Image copyright Press Eye
Image caption Fermanagh (in green) are taking on Donegal in the Ulster Football Championship final on Sunday


Jayne McCormack, BBC News NI political reporter

Arlene Foster has gone where no senior unionist politician has gone before - her decision to cross the Irish border to County Monaghan for this game will not go unnoticed.

DUP politicians have, in the past, attended GAA games in Northern Ireland, but today's journey is significant for the former first minister who once said she didn't do "gesture politics".

She will attempt to reach out to another community later this week when she attends an LGBT event at Stormont.

Whispers that these moves could mark the beginning of a defrosting of relations to try to jumpstart talks with Sinn Féin this autumn may be somewhat premature.

And there may be others who feel Mrs Foster's actions are simply a box-ticking exercise or photo opportunity.

But longer term, history may look back kindly on the current DUP leader for making the journey to Clones to cheer on her home team.

Unionism and the GAA

The first page of the GAA's official guide outlines that the organisation's "basic aim is the strengthening of national identity in a 32-county Ireland through the preservation and promotion of Gaelic games and past times".

It is a statement that underlines the nationalist ethos of the 134-year-old organisation - and has fuelled unionist mistrust.

However, in recent years, moves by both unionist politicians and the GAA have becoming symbolic of a thawing relationship.

The GAA abolished Rule 21, which banned members of the security forces from being members of the GAA, in 2001 and modified Rule 42 in 2005, which allowed rugby and football to be played in Croke Park, the GAA's headquarters, for the first time.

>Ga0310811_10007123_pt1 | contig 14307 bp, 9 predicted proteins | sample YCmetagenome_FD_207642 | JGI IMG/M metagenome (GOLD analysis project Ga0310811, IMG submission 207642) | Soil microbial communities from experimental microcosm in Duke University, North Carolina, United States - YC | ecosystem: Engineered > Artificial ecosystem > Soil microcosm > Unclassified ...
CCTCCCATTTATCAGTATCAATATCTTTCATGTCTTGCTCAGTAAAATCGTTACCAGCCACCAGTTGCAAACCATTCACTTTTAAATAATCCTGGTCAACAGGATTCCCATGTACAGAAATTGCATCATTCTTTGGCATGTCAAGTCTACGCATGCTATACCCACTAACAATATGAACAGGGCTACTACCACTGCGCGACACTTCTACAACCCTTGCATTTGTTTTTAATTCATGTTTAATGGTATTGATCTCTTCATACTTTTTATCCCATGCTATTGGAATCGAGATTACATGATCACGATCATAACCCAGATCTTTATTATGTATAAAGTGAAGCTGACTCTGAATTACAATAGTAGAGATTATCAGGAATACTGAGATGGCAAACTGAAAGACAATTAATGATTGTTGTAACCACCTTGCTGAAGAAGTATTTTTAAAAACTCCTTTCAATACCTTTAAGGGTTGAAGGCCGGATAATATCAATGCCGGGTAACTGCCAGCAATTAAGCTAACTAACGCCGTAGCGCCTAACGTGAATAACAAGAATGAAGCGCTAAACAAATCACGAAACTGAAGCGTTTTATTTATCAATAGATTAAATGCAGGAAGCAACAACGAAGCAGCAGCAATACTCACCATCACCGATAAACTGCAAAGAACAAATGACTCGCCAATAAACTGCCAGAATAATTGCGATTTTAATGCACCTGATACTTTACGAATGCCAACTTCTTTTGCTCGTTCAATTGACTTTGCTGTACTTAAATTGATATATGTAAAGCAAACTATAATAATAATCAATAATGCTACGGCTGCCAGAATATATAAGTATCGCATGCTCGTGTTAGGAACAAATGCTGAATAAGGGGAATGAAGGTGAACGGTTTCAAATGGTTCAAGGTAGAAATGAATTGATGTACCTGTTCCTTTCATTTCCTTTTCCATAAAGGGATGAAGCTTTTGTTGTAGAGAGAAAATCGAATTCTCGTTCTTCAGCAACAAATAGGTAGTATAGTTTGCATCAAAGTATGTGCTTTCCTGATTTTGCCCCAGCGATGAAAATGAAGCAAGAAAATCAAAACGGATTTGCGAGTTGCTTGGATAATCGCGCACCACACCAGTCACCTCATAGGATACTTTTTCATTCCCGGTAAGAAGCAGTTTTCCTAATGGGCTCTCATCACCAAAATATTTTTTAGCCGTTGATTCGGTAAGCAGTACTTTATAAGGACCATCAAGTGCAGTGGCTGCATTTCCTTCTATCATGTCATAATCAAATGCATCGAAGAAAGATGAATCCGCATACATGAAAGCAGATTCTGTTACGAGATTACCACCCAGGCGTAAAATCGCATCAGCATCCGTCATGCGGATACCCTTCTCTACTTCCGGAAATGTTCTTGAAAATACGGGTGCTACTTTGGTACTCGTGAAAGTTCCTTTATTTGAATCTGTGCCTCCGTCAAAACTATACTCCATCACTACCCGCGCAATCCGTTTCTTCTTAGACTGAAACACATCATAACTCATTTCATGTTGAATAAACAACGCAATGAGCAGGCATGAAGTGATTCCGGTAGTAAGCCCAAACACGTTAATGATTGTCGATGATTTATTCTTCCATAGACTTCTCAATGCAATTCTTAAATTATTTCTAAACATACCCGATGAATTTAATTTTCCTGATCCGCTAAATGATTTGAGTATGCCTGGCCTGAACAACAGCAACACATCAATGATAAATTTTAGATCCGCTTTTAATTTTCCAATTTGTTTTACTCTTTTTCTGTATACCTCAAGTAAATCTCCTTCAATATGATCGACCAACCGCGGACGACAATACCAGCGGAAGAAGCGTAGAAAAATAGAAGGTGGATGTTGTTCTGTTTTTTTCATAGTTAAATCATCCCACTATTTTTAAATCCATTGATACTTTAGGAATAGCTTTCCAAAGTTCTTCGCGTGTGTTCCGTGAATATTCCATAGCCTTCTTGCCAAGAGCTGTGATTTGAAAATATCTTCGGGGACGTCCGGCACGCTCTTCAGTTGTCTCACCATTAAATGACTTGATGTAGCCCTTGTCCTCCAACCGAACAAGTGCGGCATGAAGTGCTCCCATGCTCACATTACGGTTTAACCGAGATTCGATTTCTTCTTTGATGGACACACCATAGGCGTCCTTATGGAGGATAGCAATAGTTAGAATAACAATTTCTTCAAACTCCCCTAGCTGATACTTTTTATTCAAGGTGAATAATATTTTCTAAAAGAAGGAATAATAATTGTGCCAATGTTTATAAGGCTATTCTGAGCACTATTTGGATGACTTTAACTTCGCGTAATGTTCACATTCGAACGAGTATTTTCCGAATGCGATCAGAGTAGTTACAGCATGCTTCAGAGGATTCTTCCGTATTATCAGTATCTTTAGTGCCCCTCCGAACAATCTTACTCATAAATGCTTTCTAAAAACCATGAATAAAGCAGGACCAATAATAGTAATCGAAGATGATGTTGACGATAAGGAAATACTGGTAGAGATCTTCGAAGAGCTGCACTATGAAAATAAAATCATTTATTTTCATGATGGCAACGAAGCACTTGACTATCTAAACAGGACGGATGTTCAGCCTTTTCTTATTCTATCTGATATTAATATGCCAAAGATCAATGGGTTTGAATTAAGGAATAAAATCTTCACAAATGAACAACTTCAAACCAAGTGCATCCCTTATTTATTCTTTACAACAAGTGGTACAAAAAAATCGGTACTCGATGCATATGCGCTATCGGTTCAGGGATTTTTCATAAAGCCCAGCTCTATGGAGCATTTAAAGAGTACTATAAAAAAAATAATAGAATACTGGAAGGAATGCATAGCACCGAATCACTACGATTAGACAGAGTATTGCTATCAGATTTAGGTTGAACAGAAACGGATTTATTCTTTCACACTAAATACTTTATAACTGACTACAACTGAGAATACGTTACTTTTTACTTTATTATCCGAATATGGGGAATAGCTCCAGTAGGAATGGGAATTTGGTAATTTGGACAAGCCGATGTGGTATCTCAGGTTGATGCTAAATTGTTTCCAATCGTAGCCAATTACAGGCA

Meanwhile, the DUP's Edwin Poots became the party's first politician to attend a GAA match in an official capacity in 2008 in his then role as Stormont's sports minister.

Image copyright Pacemaker
Image caption Peter Robinson and Martin McGuinness were the guests of the GAA's Ulster Council at the Dr McKenna Cup final in 2012

In 2012, then first minister Peter Robinson attended the Dr McKenna Cup final along with then deputy first minister Martin McGuinness.

At the time, party colleague Gregory Campbell described it as a "symbolic gesture" and said the "GAA were travelling in the right direction for some time now".

However, he said there was still more work to do and unionists have often cited the naming of stadiums and clubs after former IRA members as reasons for concern.

In 2010, Ulster Unionist Party leader Tom Elliott said he had no interest in attending a GAA match.

While he later rowed back from that position, his position is reflected by many in the unionist community.

This move by Arlene Foster - at the biggest occasion in Ulster GAA - is the biggest sign of rapprochement between unionism and the GAA to date.